PA gov: Pension costs are ‘Pac-Man’ to the budget (VIDEO)
Pension reforms may start by targeting financially-struggling school districts
By Eric Boehm | PA Independent
NEW CUMBERLAND — Gov. Tom Corbett said Monday he is talking with legislative leaders about solving the state’s growing public pension costs. and a high-ranking member of the House GOP indicated that addressing the pension systems of financially strapped public schools would be a good first step.
In this year’s budget, Pennsylvania will have to spend about $1.6 billion in taxpayer dollars for the state’s two main pension funds — the Public School Employees Retirement System, or PSERS, and the State Employees Retirement System, or SERS.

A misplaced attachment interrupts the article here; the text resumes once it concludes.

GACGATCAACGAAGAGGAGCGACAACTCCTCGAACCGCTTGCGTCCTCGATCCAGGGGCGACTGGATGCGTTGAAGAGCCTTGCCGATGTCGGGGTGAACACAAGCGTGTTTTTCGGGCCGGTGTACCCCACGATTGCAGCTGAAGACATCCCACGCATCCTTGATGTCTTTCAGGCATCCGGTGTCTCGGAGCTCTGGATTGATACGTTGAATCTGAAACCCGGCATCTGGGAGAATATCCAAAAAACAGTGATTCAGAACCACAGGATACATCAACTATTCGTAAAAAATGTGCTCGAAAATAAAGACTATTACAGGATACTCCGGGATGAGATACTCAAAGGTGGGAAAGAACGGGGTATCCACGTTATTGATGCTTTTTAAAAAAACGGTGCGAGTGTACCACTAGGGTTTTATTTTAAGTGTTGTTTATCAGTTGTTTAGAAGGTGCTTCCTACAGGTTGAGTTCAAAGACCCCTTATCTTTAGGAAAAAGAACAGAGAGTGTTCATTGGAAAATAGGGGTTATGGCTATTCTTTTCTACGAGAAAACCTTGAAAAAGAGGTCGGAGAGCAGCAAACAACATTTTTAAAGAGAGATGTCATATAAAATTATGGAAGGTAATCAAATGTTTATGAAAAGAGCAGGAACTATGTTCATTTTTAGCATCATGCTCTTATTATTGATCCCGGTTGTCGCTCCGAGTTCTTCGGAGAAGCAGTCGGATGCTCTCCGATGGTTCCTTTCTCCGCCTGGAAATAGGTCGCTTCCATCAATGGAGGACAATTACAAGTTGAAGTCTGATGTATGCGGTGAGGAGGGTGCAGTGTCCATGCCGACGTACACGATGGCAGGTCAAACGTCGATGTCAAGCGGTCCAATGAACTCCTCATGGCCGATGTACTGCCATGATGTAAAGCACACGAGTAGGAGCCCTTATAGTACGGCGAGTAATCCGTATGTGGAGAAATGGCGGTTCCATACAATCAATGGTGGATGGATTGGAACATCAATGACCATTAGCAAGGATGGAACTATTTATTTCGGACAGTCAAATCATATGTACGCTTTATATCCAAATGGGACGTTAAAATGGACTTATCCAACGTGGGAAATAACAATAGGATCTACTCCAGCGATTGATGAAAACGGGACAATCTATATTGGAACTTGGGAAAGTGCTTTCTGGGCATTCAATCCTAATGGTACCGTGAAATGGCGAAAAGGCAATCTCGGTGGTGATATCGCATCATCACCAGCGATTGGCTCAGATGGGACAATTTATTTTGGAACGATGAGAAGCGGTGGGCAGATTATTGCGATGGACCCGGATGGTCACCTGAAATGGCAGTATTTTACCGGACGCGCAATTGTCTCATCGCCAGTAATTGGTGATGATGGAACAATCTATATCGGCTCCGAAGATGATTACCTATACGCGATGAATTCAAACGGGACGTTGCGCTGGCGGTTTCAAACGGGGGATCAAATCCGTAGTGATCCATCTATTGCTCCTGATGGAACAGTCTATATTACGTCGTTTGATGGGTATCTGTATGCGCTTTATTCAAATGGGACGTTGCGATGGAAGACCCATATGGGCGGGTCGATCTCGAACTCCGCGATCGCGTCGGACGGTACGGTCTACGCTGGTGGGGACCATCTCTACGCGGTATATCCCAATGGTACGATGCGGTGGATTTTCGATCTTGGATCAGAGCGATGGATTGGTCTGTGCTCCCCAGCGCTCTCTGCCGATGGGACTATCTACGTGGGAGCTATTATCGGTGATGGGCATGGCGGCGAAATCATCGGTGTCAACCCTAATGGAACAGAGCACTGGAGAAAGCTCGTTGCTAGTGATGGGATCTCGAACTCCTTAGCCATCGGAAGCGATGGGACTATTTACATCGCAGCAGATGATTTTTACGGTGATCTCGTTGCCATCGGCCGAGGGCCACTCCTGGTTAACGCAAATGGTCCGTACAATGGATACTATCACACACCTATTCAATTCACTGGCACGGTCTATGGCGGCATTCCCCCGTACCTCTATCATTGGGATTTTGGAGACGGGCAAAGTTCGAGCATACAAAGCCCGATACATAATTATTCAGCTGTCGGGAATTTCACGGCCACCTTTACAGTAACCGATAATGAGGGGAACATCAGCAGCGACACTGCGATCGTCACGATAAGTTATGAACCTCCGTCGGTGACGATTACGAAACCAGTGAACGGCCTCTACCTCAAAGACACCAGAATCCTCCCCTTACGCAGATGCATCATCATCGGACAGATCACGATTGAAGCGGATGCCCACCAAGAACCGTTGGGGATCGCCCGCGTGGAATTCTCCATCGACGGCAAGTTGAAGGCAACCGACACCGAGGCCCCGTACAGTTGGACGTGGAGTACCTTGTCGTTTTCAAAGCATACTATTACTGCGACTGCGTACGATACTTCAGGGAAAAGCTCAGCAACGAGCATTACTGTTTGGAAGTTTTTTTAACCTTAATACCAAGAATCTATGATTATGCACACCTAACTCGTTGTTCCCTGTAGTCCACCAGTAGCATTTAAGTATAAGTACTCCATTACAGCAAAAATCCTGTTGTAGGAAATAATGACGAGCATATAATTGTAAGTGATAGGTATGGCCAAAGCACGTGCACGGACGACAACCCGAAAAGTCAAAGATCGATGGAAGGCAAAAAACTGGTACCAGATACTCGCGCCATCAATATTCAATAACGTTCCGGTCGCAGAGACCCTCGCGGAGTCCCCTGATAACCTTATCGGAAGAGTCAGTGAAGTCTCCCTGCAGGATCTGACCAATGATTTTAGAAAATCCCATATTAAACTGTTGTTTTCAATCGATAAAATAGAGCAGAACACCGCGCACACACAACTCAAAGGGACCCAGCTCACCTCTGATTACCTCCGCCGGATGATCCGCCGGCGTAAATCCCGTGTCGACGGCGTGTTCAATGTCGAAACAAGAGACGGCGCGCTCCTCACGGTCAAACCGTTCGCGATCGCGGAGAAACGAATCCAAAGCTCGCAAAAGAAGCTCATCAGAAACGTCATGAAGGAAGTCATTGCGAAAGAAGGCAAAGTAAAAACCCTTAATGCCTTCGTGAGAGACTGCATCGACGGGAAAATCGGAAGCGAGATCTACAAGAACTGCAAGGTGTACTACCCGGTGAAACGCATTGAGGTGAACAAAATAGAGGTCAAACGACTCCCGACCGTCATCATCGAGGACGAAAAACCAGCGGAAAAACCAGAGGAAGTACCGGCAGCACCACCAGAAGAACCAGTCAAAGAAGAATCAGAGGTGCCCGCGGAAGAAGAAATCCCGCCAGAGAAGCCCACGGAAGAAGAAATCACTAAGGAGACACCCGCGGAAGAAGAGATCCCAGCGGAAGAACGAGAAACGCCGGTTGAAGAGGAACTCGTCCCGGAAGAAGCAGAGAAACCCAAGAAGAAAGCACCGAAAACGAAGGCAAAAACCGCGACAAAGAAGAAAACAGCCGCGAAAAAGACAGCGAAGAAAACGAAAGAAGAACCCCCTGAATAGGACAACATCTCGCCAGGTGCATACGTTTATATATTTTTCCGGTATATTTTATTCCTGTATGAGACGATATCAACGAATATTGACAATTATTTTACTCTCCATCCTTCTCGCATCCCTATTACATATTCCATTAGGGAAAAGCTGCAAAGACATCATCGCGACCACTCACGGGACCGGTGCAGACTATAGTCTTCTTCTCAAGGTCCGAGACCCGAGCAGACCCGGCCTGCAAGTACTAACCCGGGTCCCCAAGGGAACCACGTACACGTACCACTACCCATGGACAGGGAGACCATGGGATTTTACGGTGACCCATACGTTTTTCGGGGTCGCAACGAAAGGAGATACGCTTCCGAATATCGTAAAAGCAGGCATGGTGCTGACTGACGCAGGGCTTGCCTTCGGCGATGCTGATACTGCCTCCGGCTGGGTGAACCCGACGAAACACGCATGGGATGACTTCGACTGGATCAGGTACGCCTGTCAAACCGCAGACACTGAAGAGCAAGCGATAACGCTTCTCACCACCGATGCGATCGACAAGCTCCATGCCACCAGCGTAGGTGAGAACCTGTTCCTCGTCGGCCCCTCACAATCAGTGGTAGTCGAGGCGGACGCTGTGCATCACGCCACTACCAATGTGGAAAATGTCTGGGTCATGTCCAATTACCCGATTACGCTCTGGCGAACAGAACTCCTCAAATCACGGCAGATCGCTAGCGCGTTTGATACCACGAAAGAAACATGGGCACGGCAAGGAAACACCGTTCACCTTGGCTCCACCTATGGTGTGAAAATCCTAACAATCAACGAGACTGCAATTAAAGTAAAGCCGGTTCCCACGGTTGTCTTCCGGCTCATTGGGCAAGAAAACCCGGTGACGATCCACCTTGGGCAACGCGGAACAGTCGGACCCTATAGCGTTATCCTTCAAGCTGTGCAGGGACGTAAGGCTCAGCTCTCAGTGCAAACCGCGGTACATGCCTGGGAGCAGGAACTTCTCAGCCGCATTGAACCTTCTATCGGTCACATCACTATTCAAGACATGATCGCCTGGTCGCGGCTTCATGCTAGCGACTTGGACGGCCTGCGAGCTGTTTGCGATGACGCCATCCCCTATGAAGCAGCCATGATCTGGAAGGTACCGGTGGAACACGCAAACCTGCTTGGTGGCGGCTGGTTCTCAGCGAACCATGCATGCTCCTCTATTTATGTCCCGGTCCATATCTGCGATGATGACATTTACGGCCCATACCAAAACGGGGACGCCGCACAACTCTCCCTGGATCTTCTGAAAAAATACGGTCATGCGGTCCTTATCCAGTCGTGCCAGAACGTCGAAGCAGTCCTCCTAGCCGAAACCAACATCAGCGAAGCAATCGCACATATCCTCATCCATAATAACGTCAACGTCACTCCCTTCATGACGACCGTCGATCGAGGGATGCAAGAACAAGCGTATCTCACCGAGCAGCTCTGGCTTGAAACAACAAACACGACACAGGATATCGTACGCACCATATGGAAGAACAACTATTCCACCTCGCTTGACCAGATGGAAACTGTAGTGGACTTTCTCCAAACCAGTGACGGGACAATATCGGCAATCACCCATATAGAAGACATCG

The pension payments are expected to climb to more than $4 billion by the fiscal year that begins in July 2016, making the pension funds one of the largest cost drivers in state government, Corbett said.
“That is Pac-Man to the budget," Corbett said. "It is just eating up more and more of the budget, and we’re going to have to deal with that. There have been some receptive conversations that we’ve had with leaders.”
State Rep. Mike Vereb, R-Montgomery, confirmed that discussions have taken place. The first goal is pension reform targeting public school districts with the biggest financial problems, he said.
Neither Corbett nor Vereb gave specifics on what the plan might be, though Vereb said it could ultimately be tied to the state budget, which is supposed to be passed in June.
The higher pension costs in coming years are the result of a law passed in 2003 that systematically underfunded the pension plans for a period of 10 years with the assumption that market earnings would make up the difference.
The combined unfunded liability for the two pension funds exceeds $36 billion, though some studies suggest it may be more than $100 billion.